So if the 14th amendment solution — simply declaring that the debt ceiling is unconstitutional — isn’t workable, go with the coin.”

Nobel Prize or not Krugman is wrong – as he so often is.

First, of all there is no reason to think that the US government would have to default on it’s public debt just because the debt ceiling is not increased. The monthly debt servicing costs in the US is significantly smaller than the US government’s total monthly tax revenues. It might be that the US Treasury would have to stop paying out salaries to US Congressmen and stop buying new military hardware for a while – neither would be a major lose – but the tax revenues would easily cover  the debt servicing costs. That of course do not mean that I suggest that the debt ceiling should not be increased – that is US party political shenanigans that I simply don’t even want to comment on. However, it is wrong to suggest that the US government would automatically default if the debt ceiling is not increased.

Lars, wouldn’t a 1 trillion dollar coin be monetary easing? So it most be good?

What I really want to discuss is the Market Monetarist perspective on this discussion. Yes, Market Monetarists have for the past four years argued that US monetary policy has been overly tight and the reason the US recovery has been so relatively weak is the that Federal Reserve has had too tight monetary policy. That has led Market Monetarists like myself and other to call for monetary easing from the Federal Reserve.

However, at the core of Market Monetarist thinking is not the call for monetary easing and no Market Monetarist has ever said that monetary easing is the cure of all evils. Rather at the centre of Market Monetarist thinking is the call for a rule based monetary policy. An easing of monetary policy based on a trillion dollar coin is probably the most discretionary and least rule based monetary (and fiscal) idea anybody have come up with over the past four years.

Yes, Market Monetarists are certainly skeptical about central bankers ability to conduct monetary policy in a proper fashion, but that certainly do not mean that we think US politicians and bureaucrats in the US Treasury would do a better job. Far from it!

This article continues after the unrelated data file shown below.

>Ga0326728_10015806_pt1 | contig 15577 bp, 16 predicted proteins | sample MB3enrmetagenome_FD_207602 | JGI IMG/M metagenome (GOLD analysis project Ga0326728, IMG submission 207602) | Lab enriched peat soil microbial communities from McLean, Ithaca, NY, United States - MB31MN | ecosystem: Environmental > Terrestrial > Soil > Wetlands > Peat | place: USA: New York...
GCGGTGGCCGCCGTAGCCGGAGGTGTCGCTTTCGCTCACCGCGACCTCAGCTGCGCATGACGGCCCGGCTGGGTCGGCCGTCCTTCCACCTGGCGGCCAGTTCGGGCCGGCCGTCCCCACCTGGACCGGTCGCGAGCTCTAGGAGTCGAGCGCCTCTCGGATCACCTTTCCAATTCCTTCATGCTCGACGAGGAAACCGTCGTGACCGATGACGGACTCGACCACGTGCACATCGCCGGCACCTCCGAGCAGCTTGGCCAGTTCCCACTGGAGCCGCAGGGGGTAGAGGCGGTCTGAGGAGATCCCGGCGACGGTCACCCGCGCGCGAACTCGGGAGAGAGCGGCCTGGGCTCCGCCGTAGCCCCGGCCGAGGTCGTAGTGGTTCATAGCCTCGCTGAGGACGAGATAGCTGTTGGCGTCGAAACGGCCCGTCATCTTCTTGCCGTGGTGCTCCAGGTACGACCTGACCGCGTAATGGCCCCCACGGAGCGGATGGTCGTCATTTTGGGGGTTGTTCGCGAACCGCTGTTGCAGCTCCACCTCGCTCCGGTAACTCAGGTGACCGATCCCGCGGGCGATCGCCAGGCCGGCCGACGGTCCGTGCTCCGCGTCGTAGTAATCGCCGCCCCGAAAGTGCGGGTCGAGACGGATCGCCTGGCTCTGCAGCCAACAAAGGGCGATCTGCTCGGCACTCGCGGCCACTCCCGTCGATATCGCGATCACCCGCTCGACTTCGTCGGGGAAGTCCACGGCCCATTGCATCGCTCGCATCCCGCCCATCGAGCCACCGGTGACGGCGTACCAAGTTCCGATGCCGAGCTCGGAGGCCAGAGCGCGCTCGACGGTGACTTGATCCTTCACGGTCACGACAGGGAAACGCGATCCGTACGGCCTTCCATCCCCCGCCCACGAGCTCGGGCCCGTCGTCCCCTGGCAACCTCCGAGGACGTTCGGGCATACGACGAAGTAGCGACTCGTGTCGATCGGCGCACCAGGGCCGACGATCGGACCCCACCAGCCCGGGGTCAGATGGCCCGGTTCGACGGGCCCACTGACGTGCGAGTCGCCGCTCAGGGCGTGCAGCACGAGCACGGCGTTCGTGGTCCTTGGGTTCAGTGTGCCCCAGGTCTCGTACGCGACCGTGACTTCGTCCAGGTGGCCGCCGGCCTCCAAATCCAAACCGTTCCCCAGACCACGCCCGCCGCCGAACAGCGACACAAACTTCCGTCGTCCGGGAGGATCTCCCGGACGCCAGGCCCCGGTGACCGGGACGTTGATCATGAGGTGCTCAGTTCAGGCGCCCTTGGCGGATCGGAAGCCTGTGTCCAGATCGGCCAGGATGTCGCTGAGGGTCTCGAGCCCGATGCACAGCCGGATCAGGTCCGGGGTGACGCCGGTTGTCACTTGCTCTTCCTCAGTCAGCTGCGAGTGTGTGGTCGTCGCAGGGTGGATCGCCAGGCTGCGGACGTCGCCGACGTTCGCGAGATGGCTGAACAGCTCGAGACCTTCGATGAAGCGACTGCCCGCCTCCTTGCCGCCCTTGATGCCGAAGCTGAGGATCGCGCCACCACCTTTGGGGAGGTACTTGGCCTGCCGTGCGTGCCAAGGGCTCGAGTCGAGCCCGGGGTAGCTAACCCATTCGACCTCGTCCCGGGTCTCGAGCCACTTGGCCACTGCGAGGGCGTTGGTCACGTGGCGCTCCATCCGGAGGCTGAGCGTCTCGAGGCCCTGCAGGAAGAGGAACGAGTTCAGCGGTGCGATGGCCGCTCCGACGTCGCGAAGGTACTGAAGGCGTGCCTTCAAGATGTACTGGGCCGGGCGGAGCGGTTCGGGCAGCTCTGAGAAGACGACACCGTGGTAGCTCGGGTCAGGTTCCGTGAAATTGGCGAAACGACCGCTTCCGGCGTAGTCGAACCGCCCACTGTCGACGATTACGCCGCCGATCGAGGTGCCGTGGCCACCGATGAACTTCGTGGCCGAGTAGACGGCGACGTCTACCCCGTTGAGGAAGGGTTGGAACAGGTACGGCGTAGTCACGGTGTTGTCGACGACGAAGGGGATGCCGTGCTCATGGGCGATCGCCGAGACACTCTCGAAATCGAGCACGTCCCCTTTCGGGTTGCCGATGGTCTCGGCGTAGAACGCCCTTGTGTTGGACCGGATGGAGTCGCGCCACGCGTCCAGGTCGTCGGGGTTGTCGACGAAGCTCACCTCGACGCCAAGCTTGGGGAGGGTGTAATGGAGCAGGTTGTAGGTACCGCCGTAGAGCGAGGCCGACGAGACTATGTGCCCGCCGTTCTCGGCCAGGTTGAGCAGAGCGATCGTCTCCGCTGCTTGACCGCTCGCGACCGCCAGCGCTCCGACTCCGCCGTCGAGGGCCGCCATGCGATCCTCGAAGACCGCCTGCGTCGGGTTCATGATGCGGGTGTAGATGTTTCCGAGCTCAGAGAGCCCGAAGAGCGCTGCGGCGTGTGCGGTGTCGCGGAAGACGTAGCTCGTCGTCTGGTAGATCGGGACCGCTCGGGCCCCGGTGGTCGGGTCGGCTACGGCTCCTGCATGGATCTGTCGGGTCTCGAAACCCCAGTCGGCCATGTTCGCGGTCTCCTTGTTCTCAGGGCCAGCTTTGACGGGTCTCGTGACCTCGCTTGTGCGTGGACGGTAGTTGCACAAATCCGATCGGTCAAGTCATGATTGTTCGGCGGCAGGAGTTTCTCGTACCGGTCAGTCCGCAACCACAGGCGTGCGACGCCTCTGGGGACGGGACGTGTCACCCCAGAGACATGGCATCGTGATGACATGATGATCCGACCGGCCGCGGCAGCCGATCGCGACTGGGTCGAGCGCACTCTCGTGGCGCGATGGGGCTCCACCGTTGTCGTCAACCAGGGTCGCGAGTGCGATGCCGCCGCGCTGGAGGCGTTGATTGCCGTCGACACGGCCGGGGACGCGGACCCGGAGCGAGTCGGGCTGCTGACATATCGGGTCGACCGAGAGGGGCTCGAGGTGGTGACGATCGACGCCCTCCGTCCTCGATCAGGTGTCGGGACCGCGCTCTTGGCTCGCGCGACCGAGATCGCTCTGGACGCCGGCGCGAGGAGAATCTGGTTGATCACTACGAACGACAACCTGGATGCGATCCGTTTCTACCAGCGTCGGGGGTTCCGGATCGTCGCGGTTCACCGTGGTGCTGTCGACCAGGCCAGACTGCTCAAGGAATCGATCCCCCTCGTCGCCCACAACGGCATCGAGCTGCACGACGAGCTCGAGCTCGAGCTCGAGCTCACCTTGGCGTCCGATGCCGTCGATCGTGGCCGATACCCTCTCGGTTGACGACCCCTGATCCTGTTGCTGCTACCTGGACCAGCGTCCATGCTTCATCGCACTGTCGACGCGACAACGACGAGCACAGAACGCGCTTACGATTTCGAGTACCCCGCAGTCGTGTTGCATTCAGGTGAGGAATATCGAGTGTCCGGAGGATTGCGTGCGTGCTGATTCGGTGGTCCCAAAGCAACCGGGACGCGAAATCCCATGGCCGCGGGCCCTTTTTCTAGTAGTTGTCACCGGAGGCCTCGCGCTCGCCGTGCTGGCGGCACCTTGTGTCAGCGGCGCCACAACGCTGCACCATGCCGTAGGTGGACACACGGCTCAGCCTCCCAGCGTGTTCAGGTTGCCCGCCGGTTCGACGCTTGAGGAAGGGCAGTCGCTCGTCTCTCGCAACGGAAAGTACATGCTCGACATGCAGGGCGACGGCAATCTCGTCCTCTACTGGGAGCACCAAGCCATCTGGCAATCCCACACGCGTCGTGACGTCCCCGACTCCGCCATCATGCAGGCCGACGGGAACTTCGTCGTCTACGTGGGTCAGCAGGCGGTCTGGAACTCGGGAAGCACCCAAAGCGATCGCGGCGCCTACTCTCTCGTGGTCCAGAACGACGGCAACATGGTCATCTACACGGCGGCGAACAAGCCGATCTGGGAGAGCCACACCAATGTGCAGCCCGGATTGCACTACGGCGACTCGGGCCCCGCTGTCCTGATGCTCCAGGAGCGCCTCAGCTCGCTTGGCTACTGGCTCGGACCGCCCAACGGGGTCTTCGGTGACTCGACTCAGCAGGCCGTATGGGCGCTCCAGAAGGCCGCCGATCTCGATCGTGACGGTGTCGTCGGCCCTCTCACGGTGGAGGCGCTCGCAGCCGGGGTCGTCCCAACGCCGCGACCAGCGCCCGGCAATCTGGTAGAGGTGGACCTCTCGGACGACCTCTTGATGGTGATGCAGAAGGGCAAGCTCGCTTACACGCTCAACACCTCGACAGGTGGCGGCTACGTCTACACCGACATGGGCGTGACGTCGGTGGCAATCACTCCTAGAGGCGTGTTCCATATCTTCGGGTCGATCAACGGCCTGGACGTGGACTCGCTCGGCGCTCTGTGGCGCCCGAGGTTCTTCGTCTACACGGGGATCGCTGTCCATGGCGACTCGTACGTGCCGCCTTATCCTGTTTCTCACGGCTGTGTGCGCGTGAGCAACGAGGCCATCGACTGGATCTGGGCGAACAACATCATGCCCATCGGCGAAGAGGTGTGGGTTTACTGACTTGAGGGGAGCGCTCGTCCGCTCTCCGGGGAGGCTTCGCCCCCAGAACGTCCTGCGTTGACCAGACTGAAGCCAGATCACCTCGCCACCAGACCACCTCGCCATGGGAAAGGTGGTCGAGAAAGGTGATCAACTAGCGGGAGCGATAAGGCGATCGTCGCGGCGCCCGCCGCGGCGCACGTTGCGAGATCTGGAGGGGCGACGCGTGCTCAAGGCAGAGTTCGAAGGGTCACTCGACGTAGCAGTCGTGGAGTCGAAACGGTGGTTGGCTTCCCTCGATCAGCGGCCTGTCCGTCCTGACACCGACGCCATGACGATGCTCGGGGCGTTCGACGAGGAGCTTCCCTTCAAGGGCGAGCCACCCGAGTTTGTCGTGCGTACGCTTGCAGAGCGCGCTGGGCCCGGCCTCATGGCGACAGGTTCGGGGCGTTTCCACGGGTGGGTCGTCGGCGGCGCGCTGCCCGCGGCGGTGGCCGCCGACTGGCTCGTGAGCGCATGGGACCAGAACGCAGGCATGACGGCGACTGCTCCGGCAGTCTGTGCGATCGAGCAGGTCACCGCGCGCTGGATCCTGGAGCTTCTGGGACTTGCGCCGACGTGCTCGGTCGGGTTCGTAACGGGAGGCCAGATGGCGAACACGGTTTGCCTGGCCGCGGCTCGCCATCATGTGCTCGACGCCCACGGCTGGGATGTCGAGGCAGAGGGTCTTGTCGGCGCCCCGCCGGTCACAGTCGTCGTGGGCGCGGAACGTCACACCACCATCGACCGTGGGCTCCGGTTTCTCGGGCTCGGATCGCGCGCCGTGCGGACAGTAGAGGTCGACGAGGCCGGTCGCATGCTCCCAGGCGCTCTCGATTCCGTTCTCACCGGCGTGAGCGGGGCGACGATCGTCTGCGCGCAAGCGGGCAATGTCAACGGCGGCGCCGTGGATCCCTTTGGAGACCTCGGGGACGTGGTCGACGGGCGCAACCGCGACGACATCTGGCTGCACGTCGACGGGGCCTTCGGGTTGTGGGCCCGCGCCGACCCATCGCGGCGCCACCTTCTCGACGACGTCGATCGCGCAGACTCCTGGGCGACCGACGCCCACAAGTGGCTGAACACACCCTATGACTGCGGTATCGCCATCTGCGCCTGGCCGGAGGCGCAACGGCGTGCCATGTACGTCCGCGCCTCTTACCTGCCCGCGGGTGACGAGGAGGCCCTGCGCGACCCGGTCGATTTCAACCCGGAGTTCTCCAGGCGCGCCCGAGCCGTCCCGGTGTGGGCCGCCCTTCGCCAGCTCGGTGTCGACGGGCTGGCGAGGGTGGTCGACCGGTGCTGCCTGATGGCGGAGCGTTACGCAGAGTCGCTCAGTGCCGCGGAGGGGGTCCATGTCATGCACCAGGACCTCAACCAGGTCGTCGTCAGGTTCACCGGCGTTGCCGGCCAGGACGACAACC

I would even go further – I don’t necessarily think that the US economy needs more quantitative easing IF the Federal Reserve started conducting monetary policy based on a transparent monetary rule like NGDP level targeting. Furthermore, if I would have to chose between an NGDP level target or a massive ramping up of quantitative easing within a discretionary framework then there is no doubt that I would choose the rule based framework. Market Monetarists are not the monetary version of discretionary Krugmanian fiscal policy.

Concluding, the trillion dollar coin idea is stupid. It is stupid because it banana republic “economic” policy based on the worst political motives without any foundation in the rule of law and a general rules based framework.

The fact is that the US government faces serious fiscal challenges. The US public debt level needs to be reduced and even if the Federal Reserve pushed back NGDP to its pre-crisis trend level I believe there would be a significant need for fiscal consolidation. There is no getting around it – debt ceiling or not, trillion dollar coin or not – fiscal policy will have to be tightened sooner or later. And if you need idea about what to cut I have some ideas about that as well (see here).